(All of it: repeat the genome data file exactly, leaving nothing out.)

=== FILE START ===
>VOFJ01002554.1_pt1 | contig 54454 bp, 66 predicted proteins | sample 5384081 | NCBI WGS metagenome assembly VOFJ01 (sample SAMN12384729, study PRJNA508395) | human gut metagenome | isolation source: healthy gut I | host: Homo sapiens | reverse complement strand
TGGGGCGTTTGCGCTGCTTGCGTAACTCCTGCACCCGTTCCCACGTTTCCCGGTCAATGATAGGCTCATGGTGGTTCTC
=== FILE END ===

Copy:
>VOFJ01002554.1_pt1 | contig 54454 bp, 66 predicted proteins | sample 5384081 | NCBI WGS metagenome assembly VOFJ01 (sample SAMN12384729, study PRJNA508395) | human gut metagenome | isolation source: healthy gut I | host: Homo sapiens | reverse complement strand
TGGGGCGTTTGCGCTGCTTGCGTAACTCCTGCACCCGTTCCCACGTTTCCCGGTCAATGATAGGCTCATGGTGGTTCTC